Speaker 2: Yeah. I actually feel a little bit guilty. We're doing amazingly well. When COVID first happened, we were all, as the whole world was, kind of nervous about what was it going to do to our business, and how would people react. But we were actually very quickly designated an essential service. And so, we were able to continue to operate. We tried to operate with hands- off, no contact, delivery and pick up. So like you said, a lot of people were moving back in with their parents. There were people moving out of cities and people who had extensive leases who didn't want to pay for them anymore, especially when they felt like cities were dangerous. Just a huge amount of movement. And I think for the storage industry, in particular, people weren't sure what they were going to do. They didn't want to make new long- term commitments, so they weren't signing new leases. So they just really wanted a place to put their stuff while they try to figure everything out. And so what people would have maybe normally, been a short- term store with us, they just left it because it's so easy and convenient to have it there while they're trying to make decisions for their lives, and what's the next chapter for them.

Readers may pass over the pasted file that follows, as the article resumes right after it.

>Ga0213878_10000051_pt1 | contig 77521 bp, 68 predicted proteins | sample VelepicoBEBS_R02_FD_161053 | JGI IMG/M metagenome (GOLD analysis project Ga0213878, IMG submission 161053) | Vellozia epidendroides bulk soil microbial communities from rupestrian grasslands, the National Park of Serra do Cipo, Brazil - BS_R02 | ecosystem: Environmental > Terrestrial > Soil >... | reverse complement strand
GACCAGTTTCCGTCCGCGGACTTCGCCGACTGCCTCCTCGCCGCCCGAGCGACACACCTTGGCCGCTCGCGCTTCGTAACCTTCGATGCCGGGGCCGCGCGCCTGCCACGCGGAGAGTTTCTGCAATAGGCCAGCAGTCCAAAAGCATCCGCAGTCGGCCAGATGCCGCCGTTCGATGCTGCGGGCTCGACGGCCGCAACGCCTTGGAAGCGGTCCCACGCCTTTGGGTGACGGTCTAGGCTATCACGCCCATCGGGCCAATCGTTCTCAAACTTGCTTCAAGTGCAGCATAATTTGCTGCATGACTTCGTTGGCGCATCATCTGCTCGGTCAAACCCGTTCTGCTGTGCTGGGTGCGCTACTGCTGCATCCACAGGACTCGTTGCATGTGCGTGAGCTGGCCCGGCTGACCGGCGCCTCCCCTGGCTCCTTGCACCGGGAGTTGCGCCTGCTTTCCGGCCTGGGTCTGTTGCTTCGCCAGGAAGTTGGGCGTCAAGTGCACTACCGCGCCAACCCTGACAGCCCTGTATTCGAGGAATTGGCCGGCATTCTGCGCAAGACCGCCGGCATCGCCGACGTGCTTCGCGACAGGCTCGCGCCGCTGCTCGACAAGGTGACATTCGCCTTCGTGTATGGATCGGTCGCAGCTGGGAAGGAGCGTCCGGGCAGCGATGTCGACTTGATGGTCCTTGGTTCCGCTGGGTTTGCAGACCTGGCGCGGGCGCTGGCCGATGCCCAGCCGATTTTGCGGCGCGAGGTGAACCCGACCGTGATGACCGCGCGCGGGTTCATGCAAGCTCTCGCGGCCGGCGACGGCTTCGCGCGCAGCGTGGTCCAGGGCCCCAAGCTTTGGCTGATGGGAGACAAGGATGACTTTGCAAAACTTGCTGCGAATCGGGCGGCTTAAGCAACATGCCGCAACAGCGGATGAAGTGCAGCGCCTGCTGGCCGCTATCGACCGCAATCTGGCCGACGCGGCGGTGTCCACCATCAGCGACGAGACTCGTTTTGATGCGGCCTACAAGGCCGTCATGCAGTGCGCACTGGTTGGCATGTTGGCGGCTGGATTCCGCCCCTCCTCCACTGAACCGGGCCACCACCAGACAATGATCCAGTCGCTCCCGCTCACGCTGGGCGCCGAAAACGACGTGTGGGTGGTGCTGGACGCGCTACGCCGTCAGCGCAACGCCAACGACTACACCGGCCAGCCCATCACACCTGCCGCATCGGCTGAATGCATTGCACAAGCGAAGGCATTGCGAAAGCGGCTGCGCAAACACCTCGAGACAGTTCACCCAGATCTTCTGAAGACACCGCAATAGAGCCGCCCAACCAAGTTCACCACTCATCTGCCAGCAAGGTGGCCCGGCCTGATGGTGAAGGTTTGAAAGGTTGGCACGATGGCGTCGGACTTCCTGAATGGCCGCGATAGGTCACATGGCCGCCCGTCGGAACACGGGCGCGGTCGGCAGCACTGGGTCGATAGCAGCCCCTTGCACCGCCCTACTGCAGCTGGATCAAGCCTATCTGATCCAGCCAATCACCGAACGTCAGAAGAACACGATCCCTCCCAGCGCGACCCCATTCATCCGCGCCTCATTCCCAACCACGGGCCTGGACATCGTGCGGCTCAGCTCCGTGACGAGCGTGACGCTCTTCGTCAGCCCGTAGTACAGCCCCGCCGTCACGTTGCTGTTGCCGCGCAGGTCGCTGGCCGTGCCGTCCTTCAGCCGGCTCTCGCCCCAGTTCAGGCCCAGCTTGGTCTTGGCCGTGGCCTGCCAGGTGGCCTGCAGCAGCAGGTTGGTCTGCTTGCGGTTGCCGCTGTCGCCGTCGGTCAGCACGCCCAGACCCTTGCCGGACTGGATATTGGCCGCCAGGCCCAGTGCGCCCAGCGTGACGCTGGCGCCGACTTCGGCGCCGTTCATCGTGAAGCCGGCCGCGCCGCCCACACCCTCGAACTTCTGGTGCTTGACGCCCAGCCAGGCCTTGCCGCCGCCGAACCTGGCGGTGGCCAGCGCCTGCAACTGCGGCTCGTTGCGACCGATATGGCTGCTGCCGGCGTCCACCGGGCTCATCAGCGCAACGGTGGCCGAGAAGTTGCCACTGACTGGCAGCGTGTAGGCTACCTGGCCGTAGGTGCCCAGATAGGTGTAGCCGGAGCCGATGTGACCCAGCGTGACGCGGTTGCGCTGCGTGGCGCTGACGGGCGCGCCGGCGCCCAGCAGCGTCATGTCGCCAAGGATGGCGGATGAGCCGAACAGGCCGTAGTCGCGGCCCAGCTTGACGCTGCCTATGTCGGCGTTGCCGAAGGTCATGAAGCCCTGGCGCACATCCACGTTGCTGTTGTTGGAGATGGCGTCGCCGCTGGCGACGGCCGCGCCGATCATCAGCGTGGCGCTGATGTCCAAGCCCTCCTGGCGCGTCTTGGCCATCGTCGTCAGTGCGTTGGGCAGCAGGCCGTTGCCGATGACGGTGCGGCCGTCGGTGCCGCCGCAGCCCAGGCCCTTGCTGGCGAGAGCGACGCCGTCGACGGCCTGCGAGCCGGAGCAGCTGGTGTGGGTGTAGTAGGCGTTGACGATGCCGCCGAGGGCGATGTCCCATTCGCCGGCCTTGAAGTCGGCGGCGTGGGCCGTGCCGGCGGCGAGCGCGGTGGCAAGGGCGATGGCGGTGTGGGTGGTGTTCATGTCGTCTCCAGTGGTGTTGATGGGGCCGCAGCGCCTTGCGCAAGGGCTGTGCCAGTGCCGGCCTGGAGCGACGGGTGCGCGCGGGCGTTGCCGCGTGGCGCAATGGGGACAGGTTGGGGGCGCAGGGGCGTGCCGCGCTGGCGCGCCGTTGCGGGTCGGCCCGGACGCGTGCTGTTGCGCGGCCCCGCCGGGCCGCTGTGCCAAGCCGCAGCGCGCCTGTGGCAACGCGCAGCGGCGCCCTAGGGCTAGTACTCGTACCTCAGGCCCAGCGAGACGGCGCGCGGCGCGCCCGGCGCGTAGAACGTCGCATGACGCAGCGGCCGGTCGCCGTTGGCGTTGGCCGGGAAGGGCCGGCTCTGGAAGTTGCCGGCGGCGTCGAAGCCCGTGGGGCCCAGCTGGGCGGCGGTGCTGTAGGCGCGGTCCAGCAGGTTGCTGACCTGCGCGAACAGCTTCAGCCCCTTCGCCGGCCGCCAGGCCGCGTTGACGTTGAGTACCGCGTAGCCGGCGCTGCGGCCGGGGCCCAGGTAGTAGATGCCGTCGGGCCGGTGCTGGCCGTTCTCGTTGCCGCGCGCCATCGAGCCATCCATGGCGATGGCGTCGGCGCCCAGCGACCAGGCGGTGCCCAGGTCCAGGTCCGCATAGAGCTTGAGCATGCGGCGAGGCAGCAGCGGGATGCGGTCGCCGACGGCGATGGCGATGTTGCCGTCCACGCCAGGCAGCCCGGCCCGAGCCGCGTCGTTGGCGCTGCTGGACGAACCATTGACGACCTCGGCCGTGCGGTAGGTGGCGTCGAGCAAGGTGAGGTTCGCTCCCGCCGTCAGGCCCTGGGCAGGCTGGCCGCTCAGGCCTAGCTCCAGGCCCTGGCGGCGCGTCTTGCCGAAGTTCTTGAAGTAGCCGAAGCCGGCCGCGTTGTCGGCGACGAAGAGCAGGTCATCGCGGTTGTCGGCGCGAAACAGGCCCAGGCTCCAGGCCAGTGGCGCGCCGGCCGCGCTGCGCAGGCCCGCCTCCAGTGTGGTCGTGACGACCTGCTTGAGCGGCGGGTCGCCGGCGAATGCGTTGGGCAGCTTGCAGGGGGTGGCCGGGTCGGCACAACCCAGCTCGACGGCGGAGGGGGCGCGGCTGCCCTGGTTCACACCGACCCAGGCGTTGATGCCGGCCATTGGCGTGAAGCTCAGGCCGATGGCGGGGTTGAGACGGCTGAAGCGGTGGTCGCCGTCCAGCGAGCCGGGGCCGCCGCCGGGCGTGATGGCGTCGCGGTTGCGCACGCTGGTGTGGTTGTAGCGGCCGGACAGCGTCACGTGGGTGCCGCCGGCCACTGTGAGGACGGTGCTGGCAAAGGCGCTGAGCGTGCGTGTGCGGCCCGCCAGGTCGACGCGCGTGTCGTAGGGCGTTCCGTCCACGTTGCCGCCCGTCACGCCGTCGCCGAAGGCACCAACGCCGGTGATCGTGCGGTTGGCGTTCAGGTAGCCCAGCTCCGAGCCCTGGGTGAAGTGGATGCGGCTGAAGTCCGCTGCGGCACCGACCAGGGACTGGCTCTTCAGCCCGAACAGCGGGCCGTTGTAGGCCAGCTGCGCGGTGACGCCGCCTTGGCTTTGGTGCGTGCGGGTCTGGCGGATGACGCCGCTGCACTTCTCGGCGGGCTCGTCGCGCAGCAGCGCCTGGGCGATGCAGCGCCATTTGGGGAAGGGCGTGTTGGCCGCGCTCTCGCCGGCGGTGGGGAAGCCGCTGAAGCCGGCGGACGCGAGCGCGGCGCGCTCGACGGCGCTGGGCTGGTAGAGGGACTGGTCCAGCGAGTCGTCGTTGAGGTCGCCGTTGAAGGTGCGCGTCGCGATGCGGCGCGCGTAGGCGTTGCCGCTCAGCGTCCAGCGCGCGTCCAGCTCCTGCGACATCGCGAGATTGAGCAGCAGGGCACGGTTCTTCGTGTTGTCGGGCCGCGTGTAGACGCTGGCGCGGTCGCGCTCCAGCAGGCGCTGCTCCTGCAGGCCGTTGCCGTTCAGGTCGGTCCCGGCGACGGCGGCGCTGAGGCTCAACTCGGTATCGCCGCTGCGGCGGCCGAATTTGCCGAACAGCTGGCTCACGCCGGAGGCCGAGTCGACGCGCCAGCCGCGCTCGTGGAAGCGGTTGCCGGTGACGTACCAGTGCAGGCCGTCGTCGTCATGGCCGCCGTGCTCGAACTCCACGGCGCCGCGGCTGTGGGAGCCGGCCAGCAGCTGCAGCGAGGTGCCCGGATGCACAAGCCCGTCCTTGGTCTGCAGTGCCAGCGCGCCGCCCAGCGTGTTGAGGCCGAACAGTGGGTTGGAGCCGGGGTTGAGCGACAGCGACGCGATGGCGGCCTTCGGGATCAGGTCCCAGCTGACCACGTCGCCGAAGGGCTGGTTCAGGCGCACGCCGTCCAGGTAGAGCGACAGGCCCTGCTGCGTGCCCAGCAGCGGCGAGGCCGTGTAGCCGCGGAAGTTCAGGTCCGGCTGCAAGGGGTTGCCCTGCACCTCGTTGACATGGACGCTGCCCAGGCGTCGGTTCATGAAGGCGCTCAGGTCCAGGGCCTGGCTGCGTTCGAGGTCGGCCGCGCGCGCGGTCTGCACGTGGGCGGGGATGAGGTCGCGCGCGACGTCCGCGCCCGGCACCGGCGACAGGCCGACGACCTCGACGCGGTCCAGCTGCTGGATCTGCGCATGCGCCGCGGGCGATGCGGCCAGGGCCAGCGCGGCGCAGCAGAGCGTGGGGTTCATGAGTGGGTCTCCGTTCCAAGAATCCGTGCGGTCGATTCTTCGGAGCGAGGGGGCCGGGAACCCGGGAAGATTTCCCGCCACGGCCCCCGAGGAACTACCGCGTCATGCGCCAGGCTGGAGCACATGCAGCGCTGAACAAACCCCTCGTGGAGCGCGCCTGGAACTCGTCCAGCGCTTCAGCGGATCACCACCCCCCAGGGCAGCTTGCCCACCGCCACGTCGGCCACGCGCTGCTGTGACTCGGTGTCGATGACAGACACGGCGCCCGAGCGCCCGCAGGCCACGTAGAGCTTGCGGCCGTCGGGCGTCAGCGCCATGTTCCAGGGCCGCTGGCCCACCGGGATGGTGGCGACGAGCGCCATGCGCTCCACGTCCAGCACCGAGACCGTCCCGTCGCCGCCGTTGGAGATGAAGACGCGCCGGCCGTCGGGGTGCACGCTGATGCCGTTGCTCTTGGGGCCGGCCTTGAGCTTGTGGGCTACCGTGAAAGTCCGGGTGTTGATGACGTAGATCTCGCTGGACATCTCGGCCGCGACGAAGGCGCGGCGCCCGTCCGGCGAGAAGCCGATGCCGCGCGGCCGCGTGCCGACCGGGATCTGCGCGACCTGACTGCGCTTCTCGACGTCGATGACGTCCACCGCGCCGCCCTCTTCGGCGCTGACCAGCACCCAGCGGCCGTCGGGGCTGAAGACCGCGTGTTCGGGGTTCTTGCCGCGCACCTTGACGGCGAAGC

Speaker 4: The pandemic, obviously mid- March, early April. Big scare and everything being shut down, stores being shut down. At that time, there was still about 95% of our sales were coming through stores. But then we have a really strong technology platform. And so, a lot of that business shifted online. Once we realized, and I think once consumers realized the stay- at- home economy, the shift to people staying home. Their importance to their home, it was higher than ever. It's now their restaurant, it's now their staycation, it's now they're homeschooling. You know, I think as those trends in consumer behavior started happening in April, May, June. We started to see our sales come back and with the strong technological background, online presence, web chat, sales phone calls. I mean, we were doing virtual appointments, all of our sales associates, 900 of them have sales iPads. We were walking around the store, showing the customers the product. They were literally asking us to stand in front of it to visualize the height, the width, whatever. When it was appropriate we offered in- store safe online one store private appointments. So technology was really absolutely core to helping us adapt to this consumer behavior. And then the customer was just buying in 20 different ways that we didn't expect. And furniture is pretty essential when you're being asked to stay at home. So demand really picked up through the roof and I'm happy to say, we're actually on track. You know, fast forward, we're in November, we're on track to beat our original goals that we set in January pre- pandemic that we even knew was coming. But overall, the home is more important than ever, huge shift in share of wallet to the home, anything to do with home. If you try to get a pool now, try to get your roof done, it's a one to two- year waiting list, I've heard all across the country. So our businesses are in great need, in great demand. I watched a lot of little old ladies walk into our store even during the pandemic, saying I need a fricking mattress. This is essential to me. I need a mattress today. And so I think a lot of furniture retailers out there, we had to close down from state mandates and such, but furniture is pretty essential when you're asked to stay at home all the time.